- Southeastern Massachusetts Agricultural Partnership’s (SEMAP) Farms Forever Project (2006 – 2009). As part of this project LFG conducted research on farm succession programs, and provided subsidized farm transfer planning services to 10 farmers in Southeast Massachusetts. Three “Where Do I Start…” guides were produced to assist farm seekers, transitioning farm families and landowners to take first steps. Funded by the Northeast Sustainable Agriculture Research and Education Program and a private foundation.
To learn more about our work with communities, contact us.
Land Access Training and Support
- Maine Organic Farmers and Gardeners Association contracts with LFG (2011 – present) to provide education, assistance and support related to land access and tenure to participants in MOFGA’s Journeyperson Program. Our Maine field agent conducts workshops and extensive individual consulting to JourneyPersons preparing to acquire farmland. Funded by the USDA Beginning Farmer and Rancher Program and a private foundation.
- The Farm Leasing Project (2008 – 2012) educated over 400 farm seekers throughout New England using a variety of methods including workshops, web resources and direct technical assistance to farm seekers. We developed an online tutorial on farm leasing and a seven unit online course, Acquiring Your Farm. Funded by grants from the USDA Risk Management Education Program and the Northeast Sustainable Agriculture Research and Extension Program.
- The Prairie Crossing Farm Incubator (2011 – 2013). LFG is partnered with the Liberty Prairie Foundation (LPF) to deliver five workshops and is consulting with farmers and Foundation staff on land access and non-traditional lease agreements. LPF sponsors Prairie Crossing Farm incubator in Grayslake, Illinois. Funded in part by USDA Beginning Farmer and Rancher Development Program.
- Land Tenure for Farmer Groups (2012 –2013). This project investigated alternative models such as group ownership and multiple farmer tenancy for farmers to jointly access land. Background and farmer interviews led to recommendations and webinars for farmers and service providers. In partnership with the Greenhorns and Cooperative Development Institute, and funded by the Northeast Sustainable Agriculture Research and Education Program.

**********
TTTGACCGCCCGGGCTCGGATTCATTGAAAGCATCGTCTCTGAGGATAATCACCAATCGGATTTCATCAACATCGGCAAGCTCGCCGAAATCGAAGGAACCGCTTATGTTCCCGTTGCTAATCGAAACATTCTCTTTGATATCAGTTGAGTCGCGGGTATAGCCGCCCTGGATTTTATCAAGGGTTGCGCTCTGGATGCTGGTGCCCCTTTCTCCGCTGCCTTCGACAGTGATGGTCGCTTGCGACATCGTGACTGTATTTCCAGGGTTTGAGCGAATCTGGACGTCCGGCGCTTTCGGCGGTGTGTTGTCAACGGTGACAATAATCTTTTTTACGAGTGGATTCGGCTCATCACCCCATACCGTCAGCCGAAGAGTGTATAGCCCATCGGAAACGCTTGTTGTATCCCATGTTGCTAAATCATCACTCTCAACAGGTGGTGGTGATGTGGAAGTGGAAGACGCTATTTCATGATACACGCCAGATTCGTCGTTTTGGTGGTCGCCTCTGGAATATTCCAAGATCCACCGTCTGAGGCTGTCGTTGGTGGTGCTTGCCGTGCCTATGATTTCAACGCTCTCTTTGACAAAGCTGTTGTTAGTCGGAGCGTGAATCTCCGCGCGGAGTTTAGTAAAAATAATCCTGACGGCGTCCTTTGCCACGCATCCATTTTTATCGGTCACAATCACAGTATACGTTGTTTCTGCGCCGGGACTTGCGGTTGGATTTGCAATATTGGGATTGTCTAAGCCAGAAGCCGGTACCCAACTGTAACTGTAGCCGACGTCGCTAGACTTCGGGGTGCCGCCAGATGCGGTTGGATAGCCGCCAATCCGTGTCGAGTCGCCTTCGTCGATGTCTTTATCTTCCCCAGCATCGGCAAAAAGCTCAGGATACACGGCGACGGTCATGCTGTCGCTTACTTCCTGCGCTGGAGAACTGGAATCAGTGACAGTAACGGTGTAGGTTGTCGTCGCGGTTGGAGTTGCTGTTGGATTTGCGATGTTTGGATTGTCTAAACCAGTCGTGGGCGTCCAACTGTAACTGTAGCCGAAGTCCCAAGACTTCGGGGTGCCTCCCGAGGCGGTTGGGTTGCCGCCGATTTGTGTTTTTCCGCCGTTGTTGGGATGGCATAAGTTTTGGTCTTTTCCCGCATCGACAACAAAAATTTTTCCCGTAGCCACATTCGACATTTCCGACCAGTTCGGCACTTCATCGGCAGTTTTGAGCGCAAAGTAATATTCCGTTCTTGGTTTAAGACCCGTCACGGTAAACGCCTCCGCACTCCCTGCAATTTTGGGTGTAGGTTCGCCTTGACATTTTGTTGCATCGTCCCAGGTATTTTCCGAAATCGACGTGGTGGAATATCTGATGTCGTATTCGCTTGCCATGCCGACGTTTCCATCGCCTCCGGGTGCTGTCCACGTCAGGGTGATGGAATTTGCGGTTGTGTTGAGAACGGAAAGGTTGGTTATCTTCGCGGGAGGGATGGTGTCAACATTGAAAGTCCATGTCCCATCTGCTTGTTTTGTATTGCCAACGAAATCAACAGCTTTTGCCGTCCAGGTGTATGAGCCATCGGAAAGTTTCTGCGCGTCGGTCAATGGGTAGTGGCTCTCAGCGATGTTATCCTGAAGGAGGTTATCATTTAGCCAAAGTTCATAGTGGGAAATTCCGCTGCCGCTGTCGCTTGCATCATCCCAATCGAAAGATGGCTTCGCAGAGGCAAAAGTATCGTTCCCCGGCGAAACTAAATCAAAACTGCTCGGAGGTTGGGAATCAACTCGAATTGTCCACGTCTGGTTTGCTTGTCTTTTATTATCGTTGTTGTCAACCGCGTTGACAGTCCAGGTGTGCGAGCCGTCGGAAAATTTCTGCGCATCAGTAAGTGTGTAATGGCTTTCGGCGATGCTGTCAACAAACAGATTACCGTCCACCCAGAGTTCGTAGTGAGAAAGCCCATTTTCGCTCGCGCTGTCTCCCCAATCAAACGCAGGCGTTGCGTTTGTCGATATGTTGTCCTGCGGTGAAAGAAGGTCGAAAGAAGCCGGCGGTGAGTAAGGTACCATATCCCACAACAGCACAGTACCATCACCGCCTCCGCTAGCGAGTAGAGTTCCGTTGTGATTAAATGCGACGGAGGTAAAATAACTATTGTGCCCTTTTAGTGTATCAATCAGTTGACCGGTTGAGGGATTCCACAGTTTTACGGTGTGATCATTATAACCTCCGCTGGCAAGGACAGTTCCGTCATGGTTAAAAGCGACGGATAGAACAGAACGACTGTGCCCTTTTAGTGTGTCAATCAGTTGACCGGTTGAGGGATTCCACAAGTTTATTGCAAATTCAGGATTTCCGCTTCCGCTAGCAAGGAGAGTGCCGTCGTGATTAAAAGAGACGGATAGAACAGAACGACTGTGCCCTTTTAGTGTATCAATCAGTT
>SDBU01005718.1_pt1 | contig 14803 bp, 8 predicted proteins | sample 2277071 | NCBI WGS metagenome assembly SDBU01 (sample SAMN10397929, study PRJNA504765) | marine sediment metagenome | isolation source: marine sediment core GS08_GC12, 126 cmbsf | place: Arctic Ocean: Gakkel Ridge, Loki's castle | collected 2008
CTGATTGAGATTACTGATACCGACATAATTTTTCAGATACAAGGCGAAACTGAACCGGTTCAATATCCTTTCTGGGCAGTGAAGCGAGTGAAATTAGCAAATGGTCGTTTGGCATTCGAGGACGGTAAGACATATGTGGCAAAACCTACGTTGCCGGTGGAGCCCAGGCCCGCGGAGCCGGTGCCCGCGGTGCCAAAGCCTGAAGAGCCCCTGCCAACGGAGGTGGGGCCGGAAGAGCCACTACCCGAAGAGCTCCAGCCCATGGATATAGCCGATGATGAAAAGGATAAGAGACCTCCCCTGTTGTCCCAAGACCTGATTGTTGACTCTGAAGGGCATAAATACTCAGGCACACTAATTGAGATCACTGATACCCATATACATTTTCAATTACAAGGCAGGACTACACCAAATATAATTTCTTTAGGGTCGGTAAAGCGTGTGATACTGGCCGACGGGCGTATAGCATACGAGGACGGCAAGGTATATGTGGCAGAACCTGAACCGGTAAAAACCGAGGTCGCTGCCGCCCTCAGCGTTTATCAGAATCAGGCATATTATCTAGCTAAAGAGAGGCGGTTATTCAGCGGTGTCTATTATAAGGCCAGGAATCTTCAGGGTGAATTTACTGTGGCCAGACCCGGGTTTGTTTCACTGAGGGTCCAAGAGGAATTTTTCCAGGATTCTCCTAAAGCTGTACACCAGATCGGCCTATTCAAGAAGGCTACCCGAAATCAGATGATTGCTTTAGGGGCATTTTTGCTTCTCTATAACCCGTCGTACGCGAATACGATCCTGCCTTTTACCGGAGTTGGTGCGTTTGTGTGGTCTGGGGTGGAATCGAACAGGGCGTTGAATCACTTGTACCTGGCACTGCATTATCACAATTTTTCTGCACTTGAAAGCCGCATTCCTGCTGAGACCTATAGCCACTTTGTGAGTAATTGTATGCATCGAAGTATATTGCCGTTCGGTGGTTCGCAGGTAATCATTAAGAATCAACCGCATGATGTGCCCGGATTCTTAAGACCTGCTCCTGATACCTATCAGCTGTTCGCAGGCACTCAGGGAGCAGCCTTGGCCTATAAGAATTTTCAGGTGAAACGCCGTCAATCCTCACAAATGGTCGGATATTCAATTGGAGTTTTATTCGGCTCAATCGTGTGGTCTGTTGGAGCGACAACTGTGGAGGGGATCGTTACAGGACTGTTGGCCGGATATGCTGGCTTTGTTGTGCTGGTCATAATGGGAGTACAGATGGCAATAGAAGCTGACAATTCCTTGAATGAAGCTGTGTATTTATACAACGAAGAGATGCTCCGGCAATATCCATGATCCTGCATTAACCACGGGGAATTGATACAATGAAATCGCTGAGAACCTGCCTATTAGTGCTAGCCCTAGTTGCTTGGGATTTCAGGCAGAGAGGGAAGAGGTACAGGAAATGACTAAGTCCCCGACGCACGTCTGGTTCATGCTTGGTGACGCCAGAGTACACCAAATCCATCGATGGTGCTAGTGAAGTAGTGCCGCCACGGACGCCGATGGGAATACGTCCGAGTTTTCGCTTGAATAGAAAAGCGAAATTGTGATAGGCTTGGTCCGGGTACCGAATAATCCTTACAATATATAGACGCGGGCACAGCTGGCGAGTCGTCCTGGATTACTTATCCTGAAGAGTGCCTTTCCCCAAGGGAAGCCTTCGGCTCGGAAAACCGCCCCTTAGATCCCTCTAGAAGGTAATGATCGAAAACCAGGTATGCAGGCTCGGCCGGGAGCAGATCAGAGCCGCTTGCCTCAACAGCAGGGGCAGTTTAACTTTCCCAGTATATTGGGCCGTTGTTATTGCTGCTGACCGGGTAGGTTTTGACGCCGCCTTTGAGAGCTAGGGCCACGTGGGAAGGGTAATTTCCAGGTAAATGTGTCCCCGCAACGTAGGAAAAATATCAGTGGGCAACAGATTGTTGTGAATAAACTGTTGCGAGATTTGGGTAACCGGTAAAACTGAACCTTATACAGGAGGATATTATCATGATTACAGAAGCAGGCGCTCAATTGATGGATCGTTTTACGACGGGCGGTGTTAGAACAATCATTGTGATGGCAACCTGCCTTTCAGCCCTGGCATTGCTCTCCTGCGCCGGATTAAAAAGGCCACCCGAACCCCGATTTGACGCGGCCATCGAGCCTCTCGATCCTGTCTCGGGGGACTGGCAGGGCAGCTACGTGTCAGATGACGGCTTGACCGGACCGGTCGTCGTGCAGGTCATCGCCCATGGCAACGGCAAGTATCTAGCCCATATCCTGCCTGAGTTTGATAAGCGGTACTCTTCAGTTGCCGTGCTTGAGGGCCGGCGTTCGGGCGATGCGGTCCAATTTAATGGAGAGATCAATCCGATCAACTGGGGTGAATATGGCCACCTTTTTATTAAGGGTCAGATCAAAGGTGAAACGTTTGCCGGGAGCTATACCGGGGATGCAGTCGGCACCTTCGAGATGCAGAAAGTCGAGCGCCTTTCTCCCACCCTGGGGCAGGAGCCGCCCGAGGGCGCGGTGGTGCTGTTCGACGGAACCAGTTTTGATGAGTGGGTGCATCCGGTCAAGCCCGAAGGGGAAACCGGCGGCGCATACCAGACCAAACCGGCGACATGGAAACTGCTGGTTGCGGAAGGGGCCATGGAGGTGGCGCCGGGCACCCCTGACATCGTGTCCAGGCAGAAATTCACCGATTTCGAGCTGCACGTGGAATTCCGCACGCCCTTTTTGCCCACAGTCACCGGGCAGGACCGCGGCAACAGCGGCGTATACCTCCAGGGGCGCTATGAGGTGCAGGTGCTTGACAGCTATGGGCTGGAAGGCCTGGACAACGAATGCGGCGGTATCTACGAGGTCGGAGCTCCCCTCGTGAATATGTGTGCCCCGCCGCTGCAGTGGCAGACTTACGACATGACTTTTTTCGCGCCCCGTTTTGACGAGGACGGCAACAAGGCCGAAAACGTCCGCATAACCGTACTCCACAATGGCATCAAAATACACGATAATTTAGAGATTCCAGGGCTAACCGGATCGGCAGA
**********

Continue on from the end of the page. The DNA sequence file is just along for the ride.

To learn more about our work on farm leasing and other alternatives to land ownership, contact us.
Farm Transfer and Succession
- Organic Farmer Transfer and Succession – Phase I (2015). LFG is giving the organic farm transition “conundrum” focused attention and support by investigating organic dairy farmers’ unique transition planning dilemmas and opportunities. Through discussion groups and interviews with organic dairy farmers in northern New England, we will develop better strategies to help farmers address farm succession. Read more on our blog. Supported by grants from Organic Valley’s Farmers Advocating for Organics Fund and the Clif Bar Family Foundation.
- Farm Transfer Network of New England – FTNNE (2006 – present). As part of the regional Land Access Project Phase 1 (LAP1), LFG led a collaboration of six New England land grant universities and non-governmental organizations (NGOs) that created a regional service network and website to help farm families find succession and transfer planning assistance and resources. The core of the project website is a searchable online directory of farm transfer advisors and materials at farmtransfernewengland.org. A completely updated and redesigned FTNNE website administered by Land For Good was relaunched in May 2017 as part of the Land Access Project Phase 2. This initiative and related efforts, like trainings for attorneys on farm succcession, continues to increase coordination among educators, advisors and other farm transfer service professionals – and make farm transfer services more visible in the region. Visit the farmtransfernewengland.org
- Transferring the Farm Workshops (2006 – 2010). This multi-year collaboration with Extension educators and others in all six New England states provided daylong workshops and follow-up technical assistance on farm transfer and succession. Funded by USDA Risk Management Agency and other funders. Read about the project in “New England Workshops Increase Participant Knowledge of Farm Transfer Issues” in the Journal of Extension (April 2009).
- Women and Farm Transfer (2006 – 2008). LFG partnered with the Cooperative Development Institute, Community Involved in Sustaining Agriculture and the Women’s Agricultural Network to address the particular challenges faced by women facing a farm transition. An educational curriculum and supporting resource binder were developed and delivered to 170 women in New England through seminars and learning circles. Partners also delivered a train-the-trainer workshop for educators, advisors and other service providers who work with farm women. Funded by the USDA Farm Service Agency.
To learn more about how we work with farm families and farm transfer advisors and educators, contact us.